He and Renfrew find that by removing heat from the ocean, polar lows influence the sinking of the very dense cold water in the North Atlantic that drives the large-scale ocean circulation or "conveyer belt" that is known as the thermohaline circulation. It transports heat to Europe and North America.
    "By simulating polar lows, we find that the area of the ocean that becomes denser and sinks each year increases and causes the amount of heat being transported towards Europe to intensify," Condron points out.
    "The fact that climate models are not simulating these storms is a real problem," he adds, "because these models will wrongly predict how much heat is being moving northward towards the poles. This will make it very difficult to reliably predict how the climate of Europe and North America will change in the near future."
    Condron also notes that other research groups have found that the number of polar lows might decrease in the next 20 to 50 years. "If this is true, we could expect to see an accompanying weakening of the thermohaline circulation that might be able to offset some of the warming predicted for Europe and North America in the near future."

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  2. SSDD
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    Yet another example of how those who believe in climate modelling at present have put thier faith in a "science" that has scratched so little of the surface that it, at this point in time, can at best be called pseudoscience and with regards to making any prediction beyond the next few days can at best be called fraud.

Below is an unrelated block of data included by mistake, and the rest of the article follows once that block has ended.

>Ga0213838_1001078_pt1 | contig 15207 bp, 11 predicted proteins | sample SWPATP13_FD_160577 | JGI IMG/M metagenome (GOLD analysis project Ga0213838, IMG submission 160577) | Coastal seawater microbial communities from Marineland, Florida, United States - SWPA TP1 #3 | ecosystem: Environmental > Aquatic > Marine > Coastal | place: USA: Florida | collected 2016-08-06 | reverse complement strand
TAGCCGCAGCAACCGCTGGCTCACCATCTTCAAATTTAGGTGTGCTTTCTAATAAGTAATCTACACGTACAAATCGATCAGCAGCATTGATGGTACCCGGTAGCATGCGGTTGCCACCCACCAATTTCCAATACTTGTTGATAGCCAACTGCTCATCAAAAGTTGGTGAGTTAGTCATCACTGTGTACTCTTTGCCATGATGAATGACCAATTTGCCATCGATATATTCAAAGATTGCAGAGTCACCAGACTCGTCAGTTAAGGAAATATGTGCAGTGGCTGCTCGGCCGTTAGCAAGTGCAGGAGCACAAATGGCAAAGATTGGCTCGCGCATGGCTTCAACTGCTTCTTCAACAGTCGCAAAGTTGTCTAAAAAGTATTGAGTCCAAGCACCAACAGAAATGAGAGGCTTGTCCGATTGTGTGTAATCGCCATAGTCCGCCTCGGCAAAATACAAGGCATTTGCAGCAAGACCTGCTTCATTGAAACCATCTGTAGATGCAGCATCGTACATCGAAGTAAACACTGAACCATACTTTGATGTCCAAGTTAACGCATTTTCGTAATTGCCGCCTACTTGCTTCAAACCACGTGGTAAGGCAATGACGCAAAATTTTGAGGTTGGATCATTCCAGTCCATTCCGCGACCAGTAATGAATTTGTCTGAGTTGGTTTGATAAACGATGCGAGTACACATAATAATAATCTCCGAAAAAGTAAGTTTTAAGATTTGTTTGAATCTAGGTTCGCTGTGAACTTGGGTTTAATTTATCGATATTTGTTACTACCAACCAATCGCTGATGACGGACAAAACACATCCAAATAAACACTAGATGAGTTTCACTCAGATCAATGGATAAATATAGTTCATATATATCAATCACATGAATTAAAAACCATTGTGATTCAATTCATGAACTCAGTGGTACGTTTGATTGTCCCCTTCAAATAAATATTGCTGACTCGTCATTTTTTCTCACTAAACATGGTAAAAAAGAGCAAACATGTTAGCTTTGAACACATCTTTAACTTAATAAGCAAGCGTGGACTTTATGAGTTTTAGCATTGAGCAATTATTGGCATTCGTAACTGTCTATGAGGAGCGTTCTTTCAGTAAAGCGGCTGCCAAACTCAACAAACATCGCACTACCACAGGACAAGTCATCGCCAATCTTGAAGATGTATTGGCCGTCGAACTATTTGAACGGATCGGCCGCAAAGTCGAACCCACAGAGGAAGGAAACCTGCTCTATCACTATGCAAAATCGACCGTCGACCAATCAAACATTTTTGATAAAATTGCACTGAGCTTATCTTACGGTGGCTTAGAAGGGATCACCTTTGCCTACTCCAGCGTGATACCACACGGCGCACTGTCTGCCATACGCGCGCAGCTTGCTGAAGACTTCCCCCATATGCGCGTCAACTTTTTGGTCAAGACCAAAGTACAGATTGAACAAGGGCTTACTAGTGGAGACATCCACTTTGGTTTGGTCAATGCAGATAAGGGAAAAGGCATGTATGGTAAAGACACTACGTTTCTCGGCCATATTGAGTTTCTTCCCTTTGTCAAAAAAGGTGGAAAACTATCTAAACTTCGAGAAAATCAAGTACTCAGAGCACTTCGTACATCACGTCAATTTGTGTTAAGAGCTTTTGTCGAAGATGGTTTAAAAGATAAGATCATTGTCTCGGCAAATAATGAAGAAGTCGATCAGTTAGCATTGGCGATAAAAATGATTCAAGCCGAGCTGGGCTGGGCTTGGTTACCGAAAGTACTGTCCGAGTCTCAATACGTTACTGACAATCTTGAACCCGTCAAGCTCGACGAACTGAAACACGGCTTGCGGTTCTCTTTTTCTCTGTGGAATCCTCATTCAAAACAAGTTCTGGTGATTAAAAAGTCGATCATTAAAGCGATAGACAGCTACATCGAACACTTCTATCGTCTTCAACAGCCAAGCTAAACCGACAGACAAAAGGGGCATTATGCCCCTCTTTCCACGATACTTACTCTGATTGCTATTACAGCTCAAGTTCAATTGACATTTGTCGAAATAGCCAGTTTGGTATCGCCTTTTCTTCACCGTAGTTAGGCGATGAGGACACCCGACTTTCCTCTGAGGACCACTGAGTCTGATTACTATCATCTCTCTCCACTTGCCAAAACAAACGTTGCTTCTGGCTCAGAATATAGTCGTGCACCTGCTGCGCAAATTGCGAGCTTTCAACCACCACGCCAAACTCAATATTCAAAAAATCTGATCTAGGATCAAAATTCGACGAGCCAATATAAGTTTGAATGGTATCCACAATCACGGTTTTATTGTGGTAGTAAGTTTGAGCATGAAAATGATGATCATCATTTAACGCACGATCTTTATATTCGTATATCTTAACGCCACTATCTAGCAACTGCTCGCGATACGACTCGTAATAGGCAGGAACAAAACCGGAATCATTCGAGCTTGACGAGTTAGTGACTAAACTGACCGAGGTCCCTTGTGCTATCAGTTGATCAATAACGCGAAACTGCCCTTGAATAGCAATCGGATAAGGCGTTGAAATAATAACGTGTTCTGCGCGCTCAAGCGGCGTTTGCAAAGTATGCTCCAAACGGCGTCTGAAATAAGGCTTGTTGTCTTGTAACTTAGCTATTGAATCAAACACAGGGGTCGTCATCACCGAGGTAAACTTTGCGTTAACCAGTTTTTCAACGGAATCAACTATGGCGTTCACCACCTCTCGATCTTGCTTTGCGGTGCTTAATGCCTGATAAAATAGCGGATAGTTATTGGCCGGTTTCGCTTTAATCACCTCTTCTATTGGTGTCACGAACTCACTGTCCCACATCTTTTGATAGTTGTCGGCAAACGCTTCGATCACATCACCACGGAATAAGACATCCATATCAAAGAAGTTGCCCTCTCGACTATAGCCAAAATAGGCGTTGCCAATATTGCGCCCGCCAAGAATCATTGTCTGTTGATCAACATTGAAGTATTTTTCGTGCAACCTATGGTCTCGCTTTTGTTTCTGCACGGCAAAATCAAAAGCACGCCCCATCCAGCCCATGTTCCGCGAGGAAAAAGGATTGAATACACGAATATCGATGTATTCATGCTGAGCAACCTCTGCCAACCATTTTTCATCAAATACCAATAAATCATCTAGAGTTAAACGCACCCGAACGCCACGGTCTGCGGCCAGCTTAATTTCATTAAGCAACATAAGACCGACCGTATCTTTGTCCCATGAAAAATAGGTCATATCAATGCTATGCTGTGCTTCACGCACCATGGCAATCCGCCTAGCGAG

Attempting to present itself as even being solidly in the first stages of understanding the forces that drive the climate is dishonest in the extreme.
     
    Last edited: Jan 2, 2013
  3. Old Rocks
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    What is dishonest is that you people are still denigrating the efforts of the scientists to understand and predict what the effects of AGW will be. In 1896, Arnnhenius said that increasing the atmospheric CO2 would cause the Earth to warm. He was correct, even if you people were in total denial that there was any warming going on until 2000, when it was too apperant to everybody to deny any longer.

    Then you people went into your, "oh, it's natural cycles" bullshit. Even though you cannot name said cycles. In fact, by the Milankovic Cycles, we should be slowly cooling.

    In his 1981 paper Hansen made a number of predictions. Most have now come true. Sooner than expected. Yet you flap-yaps continually deny that the scientists have made a correct predictions at all. You lie purposely to prevent people from realizing just how far from reality your little political world has gone.
     
  4. SSDD
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    What is dishonest is for climate science, at present to claim that it can make reliable predictions at all.

    Which of hansen's predictions have come true?
     
  5. CrusaderFrank
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    CrusaderFrank Diamond Member

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    In 1896, people thought this was real science too